Few characters in Black Hills history were ever as flamboyant, or as poetic, as John Wallace “Jack” Crawford.
Crawford was born in Donegal County, Ireland, in 1847. His parents brought the family to the United States from Northern Ireland when Jack was 14, and settled in the Pennsylvania coal-mining region at Minersville. Jack’s mother, Susan Wallace Crawford, was a descendent of Sir William Wallace, the famous Scottish hero who waged war to gain Scotland’s freedom in the early 14th century. Susan’s influence and his Celtic heritage played a large part in Jack’s upbringing, and in his later life.
Jack began to support his family by working in the mines when his father enlisted in the Union Army in 1861. By some accounts it was a blessing that the elder Crawford went off to war, as he was a hopeless alcoholic.
As the war escalated, Jack enlisted in the Pennsylvania Regulars and headed south to fight. He was twice wounded in heavy fighting during the last days of the War, and spent a great deal of time convalescing in a hospital. It was while he was a patient that a Sister of Charity taught the young soldier to read and write.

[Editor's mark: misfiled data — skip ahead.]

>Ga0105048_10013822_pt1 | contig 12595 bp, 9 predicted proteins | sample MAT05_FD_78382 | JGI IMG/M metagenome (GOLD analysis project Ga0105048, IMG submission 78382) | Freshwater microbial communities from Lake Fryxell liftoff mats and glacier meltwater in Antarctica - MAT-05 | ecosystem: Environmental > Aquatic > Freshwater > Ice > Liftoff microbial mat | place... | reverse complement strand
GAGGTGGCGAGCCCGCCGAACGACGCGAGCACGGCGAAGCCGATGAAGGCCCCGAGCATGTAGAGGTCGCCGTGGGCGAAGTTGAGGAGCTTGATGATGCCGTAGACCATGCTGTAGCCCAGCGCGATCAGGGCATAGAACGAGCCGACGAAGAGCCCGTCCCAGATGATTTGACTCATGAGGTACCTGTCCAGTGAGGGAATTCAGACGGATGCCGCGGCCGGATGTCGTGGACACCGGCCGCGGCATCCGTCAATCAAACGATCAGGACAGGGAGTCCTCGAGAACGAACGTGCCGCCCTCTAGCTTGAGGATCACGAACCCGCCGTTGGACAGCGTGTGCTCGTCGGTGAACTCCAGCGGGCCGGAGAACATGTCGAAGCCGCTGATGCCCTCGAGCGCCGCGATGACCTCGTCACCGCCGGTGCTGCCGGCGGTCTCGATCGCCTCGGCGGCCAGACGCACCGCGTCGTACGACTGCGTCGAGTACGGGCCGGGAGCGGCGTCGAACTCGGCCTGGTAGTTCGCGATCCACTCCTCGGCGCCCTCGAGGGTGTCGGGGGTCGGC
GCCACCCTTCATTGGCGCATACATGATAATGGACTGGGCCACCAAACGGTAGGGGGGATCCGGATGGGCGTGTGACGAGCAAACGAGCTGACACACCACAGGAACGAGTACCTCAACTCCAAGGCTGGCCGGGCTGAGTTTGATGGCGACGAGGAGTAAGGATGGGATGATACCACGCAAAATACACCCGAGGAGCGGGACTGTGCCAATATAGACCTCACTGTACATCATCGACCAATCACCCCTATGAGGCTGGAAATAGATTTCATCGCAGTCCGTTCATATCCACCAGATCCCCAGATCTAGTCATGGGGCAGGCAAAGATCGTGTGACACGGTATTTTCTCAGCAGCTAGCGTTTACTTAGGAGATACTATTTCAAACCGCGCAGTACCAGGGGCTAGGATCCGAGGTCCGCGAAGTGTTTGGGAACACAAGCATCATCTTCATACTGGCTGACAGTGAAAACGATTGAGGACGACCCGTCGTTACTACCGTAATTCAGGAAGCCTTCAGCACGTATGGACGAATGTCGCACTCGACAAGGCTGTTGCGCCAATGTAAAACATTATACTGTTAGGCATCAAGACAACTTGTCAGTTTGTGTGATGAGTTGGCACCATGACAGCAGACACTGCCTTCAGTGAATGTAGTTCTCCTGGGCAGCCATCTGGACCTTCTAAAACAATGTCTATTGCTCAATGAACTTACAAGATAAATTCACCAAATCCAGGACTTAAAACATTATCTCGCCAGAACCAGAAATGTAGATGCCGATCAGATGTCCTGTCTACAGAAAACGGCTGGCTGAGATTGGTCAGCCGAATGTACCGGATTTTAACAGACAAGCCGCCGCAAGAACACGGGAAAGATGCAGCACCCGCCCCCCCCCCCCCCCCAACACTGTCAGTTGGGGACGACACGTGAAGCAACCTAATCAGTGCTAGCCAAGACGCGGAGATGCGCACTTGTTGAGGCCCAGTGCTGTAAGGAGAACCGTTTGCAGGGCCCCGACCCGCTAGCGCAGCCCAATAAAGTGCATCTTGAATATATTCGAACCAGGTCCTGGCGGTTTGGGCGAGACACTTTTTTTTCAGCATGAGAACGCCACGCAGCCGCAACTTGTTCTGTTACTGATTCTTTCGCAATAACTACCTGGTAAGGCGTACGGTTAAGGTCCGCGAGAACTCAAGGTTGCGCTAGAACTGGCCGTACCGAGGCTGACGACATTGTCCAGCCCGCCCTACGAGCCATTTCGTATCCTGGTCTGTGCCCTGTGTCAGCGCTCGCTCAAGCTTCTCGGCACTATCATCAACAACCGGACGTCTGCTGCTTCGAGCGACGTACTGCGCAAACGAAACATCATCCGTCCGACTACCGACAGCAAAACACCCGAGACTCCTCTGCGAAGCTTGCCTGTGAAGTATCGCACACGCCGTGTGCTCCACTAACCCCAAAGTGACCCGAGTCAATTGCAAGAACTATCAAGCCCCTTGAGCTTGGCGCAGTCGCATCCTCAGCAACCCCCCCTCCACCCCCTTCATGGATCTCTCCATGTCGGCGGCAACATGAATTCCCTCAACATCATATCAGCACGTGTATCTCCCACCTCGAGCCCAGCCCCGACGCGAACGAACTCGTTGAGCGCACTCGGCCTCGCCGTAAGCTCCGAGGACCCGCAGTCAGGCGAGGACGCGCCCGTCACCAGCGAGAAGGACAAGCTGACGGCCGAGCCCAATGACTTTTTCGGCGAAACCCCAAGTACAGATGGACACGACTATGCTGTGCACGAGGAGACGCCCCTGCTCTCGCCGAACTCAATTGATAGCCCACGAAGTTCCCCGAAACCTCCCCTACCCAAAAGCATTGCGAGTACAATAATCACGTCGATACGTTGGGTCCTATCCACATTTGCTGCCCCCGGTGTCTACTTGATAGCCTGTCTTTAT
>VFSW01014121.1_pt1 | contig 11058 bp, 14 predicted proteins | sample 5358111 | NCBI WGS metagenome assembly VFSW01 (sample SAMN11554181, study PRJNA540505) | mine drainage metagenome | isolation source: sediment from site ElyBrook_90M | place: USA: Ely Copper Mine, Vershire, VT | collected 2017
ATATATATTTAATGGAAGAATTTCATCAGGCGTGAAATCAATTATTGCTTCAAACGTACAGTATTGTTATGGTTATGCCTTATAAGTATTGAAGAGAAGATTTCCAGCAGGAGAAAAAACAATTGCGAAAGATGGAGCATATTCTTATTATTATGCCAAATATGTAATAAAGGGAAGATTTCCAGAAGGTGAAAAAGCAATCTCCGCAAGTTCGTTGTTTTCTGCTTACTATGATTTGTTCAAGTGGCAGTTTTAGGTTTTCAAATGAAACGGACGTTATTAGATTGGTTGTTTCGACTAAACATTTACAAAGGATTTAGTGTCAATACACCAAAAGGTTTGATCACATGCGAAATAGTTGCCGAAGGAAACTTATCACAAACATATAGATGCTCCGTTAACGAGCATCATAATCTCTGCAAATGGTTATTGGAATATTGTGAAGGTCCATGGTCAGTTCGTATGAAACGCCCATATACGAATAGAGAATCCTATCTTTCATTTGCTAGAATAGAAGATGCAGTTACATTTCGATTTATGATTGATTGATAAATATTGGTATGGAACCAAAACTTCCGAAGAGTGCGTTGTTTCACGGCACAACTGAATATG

Upon returning from the war, Jack continued to support the family. Crawford married Maria Stokes in 1869, and the union was blessed with four children (Eva, Harry, May (died in 1886), and Elizabeth Esther (also called May)). He took pride in family, and often related the story of his promise to his mother–made two years after returning from the war. As she was dying, worn out from struggling with family problems caused by her husband’s alcohol addiction, Susan Crawford received a deathbed vow from her son that he would never drink liquor. Captain Jack not only kept the promise, he professed it to all that would, and would not, listen. He lived the sober life, and it became one of his trademarks in his adopted home–the American West–during the following decades.